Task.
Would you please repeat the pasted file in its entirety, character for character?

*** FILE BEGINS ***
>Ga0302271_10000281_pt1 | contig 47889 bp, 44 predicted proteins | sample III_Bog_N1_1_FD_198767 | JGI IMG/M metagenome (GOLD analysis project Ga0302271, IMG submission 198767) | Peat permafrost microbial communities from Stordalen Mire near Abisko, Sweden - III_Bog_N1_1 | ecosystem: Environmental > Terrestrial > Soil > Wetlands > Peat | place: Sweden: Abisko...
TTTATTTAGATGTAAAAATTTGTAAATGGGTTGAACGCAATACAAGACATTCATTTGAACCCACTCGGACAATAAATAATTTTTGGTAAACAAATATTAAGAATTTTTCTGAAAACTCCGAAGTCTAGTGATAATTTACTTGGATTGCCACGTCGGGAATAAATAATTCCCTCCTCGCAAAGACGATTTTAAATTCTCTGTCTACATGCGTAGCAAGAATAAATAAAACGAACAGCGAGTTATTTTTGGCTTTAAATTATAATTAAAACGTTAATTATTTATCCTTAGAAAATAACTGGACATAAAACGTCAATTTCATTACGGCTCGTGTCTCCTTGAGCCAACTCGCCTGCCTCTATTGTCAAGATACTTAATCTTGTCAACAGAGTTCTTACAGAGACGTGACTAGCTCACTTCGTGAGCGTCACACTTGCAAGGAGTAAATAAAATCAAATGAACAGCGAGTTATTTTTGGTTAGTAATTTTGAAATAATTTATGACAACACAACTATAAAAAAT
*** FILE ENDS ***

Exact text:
>Ga0302271_10000281_pt1 | contig 47889 bp, 44 predicted proteins | sample III_Bog_N1_1_FD_198767 | JGI IMG/M metagenome (GOLD analysis project Ga0302271, IMG submission 198767) | Peat permafrost microbial communities from Stordalen Mire near Abisko, Sweden - III_Bog_N1_1 | ecosystem: Environmental > Terrestrial > Soil > Wetlands > Peat | place: Sweden: Abisko...
TTTATTTAGATGTAAAAATTTGTAAATGGGTTGAACGCAATACAAGACATTCATTTGAACCCACTCGGACAATAAATAATTTTTGGTAAACAAATATTAAGAATTTTTCTGAAAACTCCGAAGTCTAGTGATAATTTACTTGGATTGCCACGTCGGGAATAAATAATTCCCTCCTCGCAAAGACGATTTTAAATTCTCTGTCTACATGCGTAGCAAGAATAAATAAAACGAACAGCGAGTTATTTTTGGCTTTAAATTATAATTAAAACGTTAATTATTTATCCTTAGAAAATAACTGGACATAAAACGTCAATTTCATTACGGCTCGTGTCTCCTTGAGCCAACTCGCCTGCCTCTATTGTCAAGATACTTAATCTTGTCAACAGAGTTCTTACAGAGACGTGACTAGCTCACTTCGTGAGCGTCACACTTGCAAGGAGTAAATAAAATCAAATGAACAGCGAGTTATTTTTGGTTAGTAATTTTGAAATAATTTATGACAACACAACTATAAAAAAT